- Online Store
- Musical Works
- YouTube Videos
- The Snowman
Apri 12-14 1977 The National Philharmonic Orchestra conducted by Howard Blake, CTS Studios Wembley
'Mme. de Leon's salon' piano music composed and played by Howard Blake
DVD Paramount Home Video 2004, with commentary on the score by HB
CD Airstrip One Company, Complete Score (for promotional purposes only)
Film directed by Ridley Scott, with Harvey Keitel, Albert Finney, Edward Fox, Keith Carradine, Diana Quick, Robert Stephens, produced by David Puttnam
|9th March 2017||Isabelle Marchewka, Dusseldorf, Residenz Grafenberger Wald
A composite album of music by William Alwyn, Malcolm Arnold, Howard Blake, Jan Friedlin, Tobias van de Locht and Miklos Rosza
|21st August 2014
- 21st August 2016
|Four recently-published books have included biographical/critical articles on Howard Blake,
1. DREAM REPAiRMAN - a biography by Howard's close friend and top film editor Jim Clark which mentions the ill-fated score for the Dustin Hoffman film 'Agatha' on which they worked.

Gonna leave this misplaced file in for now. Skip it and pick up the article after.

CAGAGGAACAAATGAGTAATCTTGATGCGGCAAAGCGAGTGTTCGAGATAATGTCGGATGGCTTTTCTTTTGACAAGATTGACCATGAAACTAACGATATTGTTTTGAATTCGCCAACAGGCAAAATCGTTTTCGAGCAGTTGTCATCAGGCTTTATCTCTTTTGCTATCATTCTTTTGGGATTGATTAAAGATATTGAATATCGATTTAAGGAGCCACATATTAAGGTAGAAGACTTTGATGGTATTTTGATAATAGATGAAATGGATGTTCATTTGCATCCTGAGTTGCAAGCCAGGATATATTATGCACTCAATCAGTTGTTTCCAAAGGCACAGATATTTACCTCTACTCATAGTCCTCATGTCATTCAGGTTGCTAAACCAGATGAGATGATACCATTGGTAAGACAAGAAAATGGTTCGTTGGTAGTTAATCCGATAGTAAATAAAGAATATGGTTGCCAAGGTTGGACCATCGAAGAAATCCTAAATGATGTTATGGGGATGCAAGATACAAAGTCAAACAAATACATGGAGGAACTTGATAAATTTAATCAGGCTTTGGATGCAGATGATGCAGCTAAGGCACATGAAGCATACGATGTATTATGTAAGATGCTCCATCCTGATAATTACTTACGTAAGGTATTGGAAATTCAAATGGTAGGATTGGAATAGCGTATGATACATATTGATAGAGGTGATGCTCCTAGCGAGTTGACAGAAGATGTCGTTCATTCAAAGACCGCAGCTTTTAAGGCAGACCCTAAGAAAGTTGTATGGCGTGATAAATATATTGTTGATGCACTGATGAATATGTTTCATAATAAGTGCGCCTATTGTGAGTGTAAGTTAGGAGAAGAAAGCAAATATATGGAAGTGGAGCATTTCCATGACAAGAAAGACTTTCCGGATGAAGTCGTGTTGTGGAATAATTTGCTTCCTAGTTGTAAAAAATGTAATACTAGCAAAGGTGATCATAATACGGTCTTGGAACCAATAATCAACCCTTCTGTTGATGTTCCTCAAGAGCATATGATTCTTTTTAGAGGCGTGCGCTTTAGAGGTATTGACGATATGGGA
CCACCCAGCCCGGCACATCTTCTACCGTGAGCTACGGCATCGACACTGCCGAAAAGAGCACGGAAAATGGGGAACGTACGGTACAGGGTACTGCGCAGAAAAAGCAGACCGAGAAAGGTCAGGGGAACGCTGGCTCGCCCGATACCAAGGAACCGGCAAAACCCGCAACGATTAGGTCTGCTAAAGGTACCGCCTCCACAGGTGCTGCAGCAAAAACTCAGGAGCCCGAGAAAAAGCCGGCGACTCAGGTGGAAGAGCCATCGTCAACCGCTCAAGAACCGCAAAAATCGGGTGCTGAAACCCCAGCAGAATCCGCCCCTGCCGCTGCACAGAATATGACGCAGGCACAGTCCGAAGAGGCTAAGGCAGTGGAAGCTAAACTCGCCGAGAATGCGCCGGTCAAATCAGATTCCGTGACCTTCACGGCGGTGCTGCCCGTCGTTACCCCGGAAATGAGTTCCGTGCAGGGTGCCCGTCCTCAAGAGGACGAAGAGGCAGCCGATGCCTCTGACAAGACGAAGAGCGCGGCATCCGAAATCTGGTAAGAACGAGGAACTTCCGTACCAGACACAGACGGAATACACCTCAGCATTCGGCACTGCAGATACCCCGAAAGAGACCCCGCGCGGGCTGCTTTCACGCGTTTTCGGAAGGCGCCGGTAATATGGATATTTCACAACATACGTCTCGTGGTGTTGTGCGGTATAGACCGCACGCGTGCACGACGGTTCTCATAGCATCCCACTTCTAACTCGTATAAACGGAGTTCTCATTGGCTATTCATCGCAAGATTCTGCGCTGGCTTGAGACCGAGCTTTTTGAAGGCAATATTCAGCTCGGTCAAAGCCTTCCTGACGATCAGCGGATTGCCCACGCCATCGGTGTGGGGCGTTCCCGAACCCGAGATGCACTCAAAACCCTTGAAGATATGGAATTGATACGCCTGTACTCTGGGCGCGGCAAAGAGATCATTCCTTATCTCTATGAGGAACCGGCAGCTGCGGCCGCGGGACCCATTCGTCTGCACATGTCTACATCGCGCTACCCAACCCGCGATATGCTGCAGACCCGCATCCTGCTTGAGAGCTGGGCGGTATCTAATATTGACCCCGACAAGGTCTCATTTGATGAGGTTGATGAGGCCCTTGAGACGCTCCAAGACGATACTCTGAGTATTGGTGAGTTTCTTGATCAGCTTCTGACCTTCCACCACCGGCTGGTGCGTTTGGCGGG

Jim Clark, LandMarc Press (UK)
2. BATHED IN LIGHTNING - a book about Sixties music-session men which concentrates on the great guitarist John McLaughlin (Mahavishnu) but mentions a great many others including Howard who worked with John at that time
Colin Harper, Outline Press (UK)
3. THE ENCYCYCLOPAEDIA OF FILM COMPOSERS - a tome that tries to detail all of the well-known film composers since the start of cinema including a feature on Howard Blake.
Thoms S. Hischak, Rowman and Littlefield (USA)
4. ENCOUNTERS WITH BRITISH COMPOSERS - Well-written articles about contemporary composers drawn directly from live interviews, including a lively one with Howard
Andrew Palmer The Boydell Press (UK)
|4th October 2013||As part of the festival and 75th birthday celebrations, Howard Blake introduces (in German) a programme of projected film excerpts featuring his film scores, Filmkunsttheater Metropol, Dusseldorf 7.30pm Die Filmmusik von Howard Blake Vortrag von und mit Howard Blake in deutscher Sprache mit Filmausschnitten|